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MUSIC REVIEW : Rhapsodic Hungarians Bring Bit of Budapest to Bowl

July 28, 1994|MARTIN BERNHEIMER | TIMES MUSIC CRITIC

The Budapest Festival Orchestra, which made its U.S. debut on Tuesday with the first of four different programs at the Hollywood Bowl, isn't the smoothest-running symphonic apparatus in the world. It doesn't pretend to be.

Formed only 11 years ago, the ensemble didn't begin full-time operations until 1992. Although the youthful players assembled by conductor Ivan Fischer don't seem to make finesse a primary goal, they do muster a lot of gusto.

Under the right conditions, a lot of gusto can go a long way. The conditions were right, for the most part, on this occasion. Our rhapsodic Hungarian visitors exuded warmth and sincerity that often compensated for rough technical edges.

The Bowl hardly provides an ideal acoustical showcase for any orchestra these days. The amplified sound tends toward dullness, and the microphones exaggerate the separation of choirs.

It is difficult to gauge how the Budapest band might sound in an indoor concert hall. In the wide open spaces, the strings seemed resonant, the brass raucous and the winds thin. Precision of articulation tended to give way to cozy approximation--a performance practice the Germans like to call Schlamperei.

Opening-night nerves may have taken their toll. Still, the spirits were willing.

Unless one counts the elegiac Hungarian anthem that followed a very stately "Star-Spangled Banner," the introductory agenda avoided native impulses until encore time. Even then, with two Hungarian Dances of Brahms, the nationalism came second-hand. At least a little Liszt was scheduled for Wednesday night.

Fischer, who first appeared with the Los Angeles Philharmonic back in 1983, is something of an old-fashioned romanticist. He favors sentimental rhetoric and broad tempos, especially when cadences loom. He also savors the impact of flexibility.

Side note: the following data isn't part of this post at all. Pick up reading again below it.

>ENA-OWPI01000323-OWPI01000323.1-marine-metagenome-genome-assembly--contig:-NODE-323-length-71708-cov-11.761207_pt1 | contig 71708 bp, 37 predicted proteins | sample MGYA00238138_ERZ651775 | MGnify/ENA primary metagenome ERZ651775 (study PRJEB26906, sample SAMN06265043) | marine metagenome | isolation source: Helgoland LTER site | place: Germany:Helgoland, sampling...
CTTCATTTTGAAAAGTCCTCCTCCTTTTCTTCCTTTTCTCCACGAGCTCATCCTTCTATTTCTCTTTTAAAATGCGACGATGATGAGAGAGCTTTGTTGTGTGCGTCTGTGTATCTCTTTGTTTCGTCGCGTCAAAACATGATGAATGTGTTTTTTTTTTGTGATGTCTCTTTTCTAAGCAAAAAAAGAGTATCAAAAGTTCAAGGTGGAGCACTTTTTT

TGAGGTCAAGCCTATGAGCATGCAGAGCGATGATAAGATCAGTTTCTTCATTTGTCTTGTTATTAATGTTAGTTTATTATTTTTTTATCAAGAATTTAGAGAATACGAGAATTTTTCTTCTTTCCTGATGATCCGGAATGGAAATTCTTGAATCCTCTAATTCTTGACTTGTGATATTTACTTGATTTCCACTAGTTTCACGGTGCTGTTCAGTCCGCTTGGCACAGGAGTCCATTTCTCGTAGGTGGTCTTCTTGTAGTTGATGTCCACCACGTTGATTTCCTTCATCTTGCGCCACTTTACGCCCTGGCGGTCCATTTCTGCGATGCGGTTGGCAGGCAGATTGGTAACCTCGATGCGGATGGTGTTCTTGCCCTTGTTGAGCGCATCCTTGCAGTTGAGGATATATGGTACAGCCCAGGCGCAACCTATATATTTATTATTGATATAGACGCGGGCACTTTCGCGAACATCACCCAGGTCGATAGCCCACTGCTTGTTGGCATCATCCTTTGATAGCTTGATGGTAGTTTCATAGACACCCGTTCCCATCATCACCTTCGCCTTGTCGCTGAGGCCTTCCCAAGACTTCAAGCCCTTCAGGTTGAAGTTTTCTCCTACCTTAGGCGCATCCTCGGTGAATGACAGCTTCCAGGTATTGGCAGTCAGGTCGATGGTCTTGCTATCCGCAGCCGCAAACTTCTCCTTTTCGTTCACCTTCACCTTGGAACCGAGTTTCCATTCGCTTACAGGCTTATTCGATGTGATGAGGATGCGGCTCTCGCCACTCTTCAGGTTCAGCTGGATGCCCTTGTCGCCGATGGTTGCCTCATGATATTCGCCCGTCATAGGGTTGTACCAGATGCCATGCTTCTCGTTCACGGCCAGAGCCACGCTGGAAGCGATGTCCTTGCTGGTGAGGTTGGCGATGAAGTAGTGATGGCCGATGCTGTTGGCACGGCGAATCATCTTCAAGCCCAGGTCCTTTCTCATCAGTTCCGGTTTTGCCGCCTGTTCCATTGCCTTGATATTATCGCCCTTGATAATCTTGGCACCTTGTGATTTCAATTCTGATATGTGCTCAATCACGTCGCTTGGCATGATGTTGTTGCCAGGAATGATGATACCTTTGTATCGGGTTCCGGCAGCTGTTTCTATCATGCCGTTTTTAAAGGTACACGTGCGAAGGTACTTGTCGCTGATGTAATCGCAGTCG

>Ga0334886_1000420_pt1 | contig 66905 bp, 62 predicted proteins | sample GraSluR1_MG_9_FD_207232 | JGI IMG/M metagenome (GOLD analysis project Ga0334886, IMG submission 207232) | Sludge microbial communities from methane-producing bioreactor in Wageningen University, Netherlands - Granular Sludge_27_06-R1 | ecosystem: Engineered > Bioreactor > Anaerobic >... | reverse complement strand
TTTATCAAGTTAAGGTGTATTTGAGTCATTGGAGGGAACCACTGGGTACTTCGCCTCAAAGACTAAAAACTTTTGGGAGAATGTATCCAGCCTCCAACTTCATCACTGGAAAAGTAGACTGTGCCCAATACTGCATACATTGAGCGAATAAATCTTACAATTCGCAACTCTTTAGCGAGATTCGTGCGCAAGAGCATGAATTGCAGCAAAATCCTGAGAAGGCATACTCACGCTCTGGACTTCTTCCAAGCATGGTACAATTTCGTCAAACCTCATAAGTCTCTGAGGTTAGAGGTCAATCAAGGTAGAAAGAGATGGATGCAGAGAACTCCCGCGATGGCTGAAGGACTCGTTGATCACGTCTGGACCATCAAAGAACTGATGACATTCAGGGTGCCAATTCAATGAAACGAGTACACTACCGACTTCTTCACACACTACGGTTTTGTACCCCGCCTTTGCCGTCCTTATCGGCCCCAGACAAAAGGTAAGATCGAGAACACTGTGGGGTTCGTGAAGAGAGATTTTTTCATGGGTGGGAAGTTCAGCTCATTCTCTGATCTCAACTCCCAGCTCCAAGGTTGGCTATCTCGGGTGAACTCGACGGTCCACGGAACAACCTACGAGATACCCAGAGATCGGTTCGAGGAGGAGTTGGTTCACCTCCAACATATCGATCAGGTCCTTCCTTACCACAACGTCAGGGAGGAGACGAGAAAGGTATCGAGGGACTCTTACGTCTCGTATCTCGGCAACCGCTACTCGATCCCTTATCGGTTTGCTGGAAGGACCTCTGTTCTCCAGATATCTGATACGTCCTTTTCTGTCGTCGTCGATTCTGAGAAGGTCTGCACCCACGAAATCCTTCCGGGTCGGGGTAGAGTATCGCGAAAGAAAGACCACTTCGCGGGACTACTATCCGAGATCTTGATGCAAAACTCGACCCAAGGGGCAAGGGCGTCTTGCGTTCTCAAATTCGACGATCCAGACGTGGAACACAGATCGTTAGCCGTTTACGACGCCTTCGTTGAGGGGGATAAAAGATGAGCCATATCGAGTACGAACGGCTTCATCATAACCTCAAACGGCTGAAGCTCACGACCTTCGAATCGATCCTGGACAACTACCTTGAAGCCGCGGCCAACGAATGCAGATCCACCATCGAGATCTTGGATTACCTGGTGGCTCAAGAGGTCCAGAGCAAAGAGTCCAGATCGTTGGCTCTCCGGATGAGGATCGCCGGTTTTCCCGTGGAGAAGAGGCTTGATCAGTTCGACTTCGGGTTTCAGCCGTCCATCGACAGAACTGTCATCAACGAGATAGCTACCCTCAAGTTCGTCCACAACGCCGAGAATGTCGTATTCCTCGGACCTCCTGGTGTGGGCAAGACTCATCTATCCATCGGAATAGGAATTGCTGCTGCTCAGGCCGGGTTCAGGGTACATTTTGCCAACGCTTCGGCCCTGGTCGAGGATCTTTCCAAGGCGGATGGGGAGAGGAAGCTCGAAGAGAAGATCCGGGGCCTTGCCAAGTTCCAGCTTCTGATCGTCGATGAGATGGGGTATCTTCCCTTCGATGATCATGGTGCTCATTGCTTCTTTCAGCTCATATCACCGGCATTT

He may allow certain transitions to sag. He invariably rises, however, to the zonking climaxes.

Unlike many a more famous maestro, he doesn't seem to take much for granted when riding tired warhorses to battle. That's a good thing.

It turned out to be especially good in a program that began--blithely--with the hum-along platitudes of Schubert's "Rosamunde" overture and ended--grandly--with the familiar convolutions of Brahms' Symphony No. 1.

The fun came in between, thanks to the soloist, Lynn Harrell. The American cellist made an appropriately elegant and silly escapade of Haydn's Concerto in C, Hob. VIIb:1, interpolating his own wildly comic cadenza in the opening movement. Then, equally inspired, he played Tchaikovsky's "Rococo" Variations with mock nonchalance that masked bravura complexity.

In both challenges, his tone was rich, his expressive scale mellow, his range of dynamic nuance subtle. Too bad the amplification system destroyed any semblance of natural balance, exaggerating the cello at the expense of the orchestra.

*

Incidental intelligence:

* A program insert memorialized Rudolf Firkusny, grand seigneur of the keyboard, who died last week at 82. A musical tribute would have been better.

* The attendance figure was officially tabulated at a modest 7,964 (the Bowl can accommodate as much as 18,000). The concert, occasionally embellished with police-siren obbligatos, also attracted 11 noisy airplanes and one friendly skunk.

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